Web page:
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Five reasons for website traffic's ups and downs

How B2B companies can make better digital marketing decisions

Kristie Colby //October 5, 2015//

Five reasons for website traffic's ups and downs

How B2B companies can make better digital marketing decisions

Kristie Colby //October 5, 2015//

Have you ever looked at your website performance and wondered why your web traffic dipped so significantly in November compared with October or other peak traffic months? Fluctuations in web traffic can be alarming, but they’re totally normal. Having a better understanding of the causes behind changes in web traffic can help B2B companies make better-informed digital marketing decisions.

As most digital marketers know, it’s important to look at both year-over-year and month-over-month data. Since most people perform searches for B2B related terms while they are working, there are a lot of factors that can cause a fluctuation in traffic, which in turn can have an impact on leads and conversions. Seasonality, day of the week, time of day, or even how many weekends fall in a particular month can all have a significant impact on both paid and organic search results.


If you look at your data month to month, November and December would give a misrepresentation of below average web traffic. B2B websites tend to see a significant dip in traffic during November and December; the reason here is obvious—holidays. However, most B2B websites see a spike in organic website traffic at the beginning of a new year.

It’s not just the winter holidays that cause the dip in organic traffic; usually B2B sites experience seasonal trends throughout the entire year. Here are other factors to remember when looking at monthly traffic trends and why it’s important to look at data year-over-year:

  • January – may be slow to start, depending on what day of the week January 1 falls on. If it falls on a Thursday, most people don’t go back to work until January 5.
  • February – is shorter by two or three days, depending on the year.
  • Mar/April – these months can be erratic due to spring break, Easter and vacation schedules.
  • May/June – these months tend to be more consistent year-over-year with average search traffic volume.
  • July/August – demand seems to be lower in these months because of summer vacations (especially if you depend on international search traffic).
  • September/October – these months tend to have the best productivity going into the end of the year.
  • November –during the week of Thanksgiving, demand is typically lower than usual on Monday and Tuesday and drops off significantly Wednesday through Sunday.
  • December – the second half of the month shows diminishing demand as focus is on year-end wrap-up. Depending on what day Christmas lands, the week following can be impacted differently.

Day of the week

Weekends are another moving target. Most B2B websites see a significant drop in traffic over the weekends, many times by as much as 50 percent. Depending on the year, some months have five weekends, which can impact your year-over-year analysis. For example, November 2014 had fewer business days due to the existence of five weekends instead of four.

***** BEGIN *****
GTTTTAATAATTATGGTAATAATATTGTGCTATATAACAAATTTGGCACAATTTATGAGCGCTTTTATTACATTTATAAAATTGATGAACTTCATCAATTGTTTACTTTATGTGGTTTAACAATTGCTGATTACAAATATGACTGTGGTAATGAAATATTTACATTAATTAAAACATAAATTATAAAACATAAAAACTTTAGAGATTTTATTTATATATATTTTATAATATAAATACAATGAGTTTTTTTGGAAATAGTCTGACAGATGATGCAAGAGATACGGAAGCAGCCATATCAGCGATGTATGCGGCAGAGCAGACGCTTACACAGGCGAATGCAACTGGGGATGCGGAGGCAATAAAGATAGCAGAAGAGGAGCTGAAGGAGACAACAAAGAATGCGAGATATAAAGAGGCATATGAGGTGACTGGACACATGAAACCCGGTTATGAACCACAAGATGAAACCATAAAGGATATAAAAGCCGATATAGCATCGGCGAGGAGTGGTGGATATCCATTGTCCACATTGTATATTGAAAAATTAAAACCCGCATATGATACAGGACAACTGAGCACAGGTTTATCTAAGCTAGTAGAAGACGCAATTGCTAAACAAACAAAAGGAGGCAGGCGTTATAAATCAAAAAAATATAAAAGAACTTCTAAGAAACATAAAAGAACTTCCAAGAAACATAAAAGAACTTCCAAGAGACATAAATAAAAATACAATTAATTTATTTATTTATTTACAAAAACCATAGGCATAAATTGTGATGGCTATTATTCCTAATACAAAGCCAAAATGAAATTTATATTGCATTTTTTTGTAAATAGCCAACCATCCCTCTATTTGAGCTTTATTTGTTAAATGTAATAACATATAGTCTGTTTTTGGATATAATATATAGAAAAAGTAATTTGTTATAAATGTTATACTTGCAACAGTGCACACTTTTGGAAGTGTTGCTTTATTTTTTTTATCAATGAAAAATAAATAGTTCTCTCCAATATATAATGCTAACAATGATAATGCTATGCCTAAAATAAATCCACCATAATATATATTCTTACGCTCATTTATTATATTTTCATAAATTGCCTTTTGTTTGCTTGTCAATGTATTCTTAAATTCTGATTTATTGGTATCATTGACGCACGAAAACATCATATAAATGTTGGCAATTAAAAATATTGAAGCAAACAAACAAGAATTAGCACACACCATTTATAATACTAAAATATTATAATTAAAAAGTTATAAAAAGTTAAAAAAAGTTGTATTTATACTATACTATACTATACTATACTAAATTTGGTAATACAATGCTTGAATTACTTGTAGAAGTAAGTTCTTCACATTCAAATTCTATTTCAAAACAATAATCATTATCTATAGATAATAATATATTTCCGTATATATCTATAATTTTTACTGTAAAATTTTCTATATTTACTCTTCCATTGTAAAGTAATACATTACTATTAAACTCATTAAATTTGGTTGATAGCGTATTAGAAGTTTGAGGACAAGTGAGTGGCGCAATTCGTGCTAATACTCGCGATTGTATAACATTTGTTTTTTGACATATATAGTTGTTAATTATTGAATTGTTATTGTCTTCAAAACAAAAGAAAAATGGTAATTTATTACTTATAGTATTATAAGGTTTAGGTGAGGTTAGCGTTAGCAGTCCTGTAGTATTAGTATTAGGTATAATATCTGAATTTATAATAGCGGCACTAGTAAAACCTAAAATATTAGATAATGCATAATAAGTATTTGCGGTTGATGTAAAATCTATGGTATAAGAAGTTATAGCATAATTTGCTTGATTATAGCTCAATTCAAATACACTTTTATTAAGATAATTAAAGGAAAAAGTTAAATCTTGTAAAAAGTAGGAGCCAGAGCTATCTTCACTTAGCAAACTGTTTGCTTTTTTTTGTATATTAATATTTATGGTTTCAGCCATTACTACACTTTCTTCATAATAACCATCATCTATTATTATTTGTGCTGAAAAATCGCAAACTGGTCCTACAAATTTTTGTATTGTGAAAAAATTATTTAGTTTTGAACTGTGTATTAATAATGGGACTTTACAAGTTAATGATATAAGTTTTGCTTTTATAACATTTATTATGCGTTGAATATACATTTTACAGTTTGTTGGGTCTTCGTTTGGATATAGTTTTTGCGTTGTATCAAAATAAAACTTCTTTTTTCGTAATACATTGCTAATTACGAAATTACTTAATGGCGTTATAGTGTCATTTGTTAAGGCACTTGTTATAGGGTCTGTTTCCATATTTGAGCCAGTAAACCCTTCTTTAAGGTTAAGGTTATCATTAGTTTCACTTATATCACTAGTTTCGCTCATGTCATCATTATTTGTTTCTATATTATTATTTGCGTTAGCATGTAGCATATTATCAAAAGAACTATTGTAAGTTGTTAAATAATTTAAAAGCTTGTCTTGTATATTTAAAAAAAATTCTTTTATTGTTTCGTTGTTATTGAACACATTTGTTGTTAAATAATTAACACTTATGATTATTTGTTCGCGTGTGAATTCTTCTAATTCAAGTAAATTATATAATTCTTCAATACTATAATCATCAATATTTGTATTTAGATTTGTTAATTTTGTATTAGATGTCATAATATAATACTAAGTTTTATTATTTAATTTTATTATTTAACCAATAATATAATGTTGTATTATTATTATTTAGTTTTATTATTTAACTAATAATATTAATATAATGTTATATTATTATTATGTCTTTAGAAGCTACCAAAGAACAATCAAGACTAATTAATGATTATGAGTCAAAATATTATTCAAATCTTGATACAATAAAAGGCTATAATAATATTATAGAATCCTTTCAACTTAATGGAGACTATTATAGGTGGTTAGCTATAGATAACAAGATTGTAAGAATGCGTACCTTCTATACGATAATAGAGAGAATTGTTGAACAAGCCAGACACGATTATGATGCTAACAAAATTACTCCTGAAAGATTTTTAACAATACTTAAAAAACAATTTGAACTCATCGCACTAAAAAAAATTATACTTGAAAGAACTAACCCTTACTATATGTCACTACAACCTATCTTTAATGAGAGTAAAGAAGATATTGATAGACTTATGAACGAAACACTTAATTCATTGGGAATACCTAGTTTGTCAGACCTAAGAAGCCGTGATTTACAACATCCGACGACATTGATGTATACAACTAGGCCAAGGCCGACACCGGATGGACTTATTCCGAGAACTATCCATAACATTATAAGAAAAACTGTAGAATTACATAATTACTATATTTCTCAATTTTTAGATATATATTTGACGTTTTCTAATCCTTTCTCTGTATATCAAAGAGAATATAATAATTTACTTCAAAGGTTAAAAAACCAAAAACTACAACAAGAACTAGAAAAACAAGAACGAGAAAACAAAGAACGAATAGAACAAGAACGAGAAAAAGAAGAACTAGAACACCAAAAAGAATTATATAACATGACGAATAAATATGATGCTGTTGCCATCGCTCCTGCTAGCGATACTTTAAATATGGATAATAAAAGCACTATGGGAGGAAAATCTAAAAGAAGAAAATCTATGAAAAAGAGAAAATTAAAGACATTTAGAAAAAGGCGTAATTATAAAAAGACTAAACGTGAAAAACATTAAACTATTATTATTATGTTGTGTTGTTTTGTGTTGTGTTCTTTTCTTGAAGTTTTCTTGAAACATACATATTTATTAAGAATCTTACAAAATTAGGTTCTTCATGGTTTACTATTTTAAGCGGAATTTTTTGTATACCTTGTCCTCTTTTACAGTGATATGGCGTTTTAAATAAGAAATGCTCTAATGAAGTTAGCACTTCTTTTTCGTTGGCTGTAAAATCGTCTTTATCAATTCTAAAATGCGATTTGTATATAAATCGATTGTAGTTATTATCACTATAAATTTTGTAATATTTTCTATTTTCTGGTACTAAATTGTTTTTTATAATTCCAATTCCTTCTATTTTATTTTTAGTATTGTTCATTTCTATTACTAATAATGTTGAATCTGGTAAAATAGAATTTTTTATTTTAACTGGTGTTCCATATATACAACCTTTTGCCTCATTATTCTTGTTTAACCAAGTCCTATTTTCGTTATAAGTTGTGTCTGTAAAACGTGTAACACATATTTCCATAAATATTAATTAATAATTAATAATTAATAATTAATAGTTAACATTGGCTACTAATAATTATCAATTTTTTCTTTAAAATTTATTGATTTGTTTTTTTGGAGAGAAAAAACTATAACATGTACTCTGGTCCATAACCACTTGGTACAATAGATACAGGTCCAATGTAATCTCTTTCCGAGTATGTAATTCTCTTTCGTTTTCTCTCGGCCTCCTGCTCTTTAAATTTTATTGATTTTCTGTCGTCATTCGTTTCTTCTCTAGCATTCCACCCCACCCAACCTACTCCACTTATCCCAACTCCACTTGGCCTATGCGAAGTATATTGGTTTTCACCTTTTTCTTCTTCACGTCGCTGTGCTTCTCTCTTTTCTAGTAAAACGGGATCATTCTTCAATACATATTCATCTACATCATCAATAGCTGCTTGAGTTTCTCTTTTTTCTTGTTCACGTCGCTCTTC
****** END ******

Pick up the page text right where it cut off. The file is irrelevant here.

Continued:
B2B websites also tend to experience higher traffic Tuesday through Thursday. On Monday, everyone is starting the work week, digging through emails and prioritizing tasks for the week, not searching for new products and services. Friday is generally wrap-up time, especially in the afternoon when many people are focused on completing the week’s business and transitioning into the weekend.

Time of day

Seth Stephens-Davidowitz recently published an article titled, Days of Our Digital Lives featured in the New York Times, highlighting peak web search times. The article discuses Google’s recent in-depth reporting data, which includes peak web search time arranged by industry, right down to the minute.  In general, we see most search activity take place between the start of East Coast business day and the end of the West Coast business day.


Within each industry, there will be variations depending on your audience. For example, in the education sector, we see a huge uptick in traffic around the beginning of a semester or beginning of the school year. The end of December can also see a spike in traffic during the end of a fiscal year if there is additional money left in spending budgets. The trends mentioned above affect most B2B industries.  If you see a pattern that falls outside of normal SEO trends and is uncharacteristic to your industry, more investigation and possibly a change of strategy is in order.


Implementing a marketing strategy to capitalize on website traffic peaks throughout the year and determine ways to potentially increase traffic during slow times will greatly improve digital marketing results. For example, it is important to allocate most of your paid search advertising budget during times that are most active to maximize exposure. Determine when and how you want to reach your audience, and cater to where their mind will be during that time.

B2B marketers should take all of these factors into consideration when analyzing website traffic trends. There are endless reasons why traffic fluctuates monthly and yearly, but these potential impacts should be part of the equation. Use this information to plan digital marketing efforts to lay the groundwork for a successful campaign.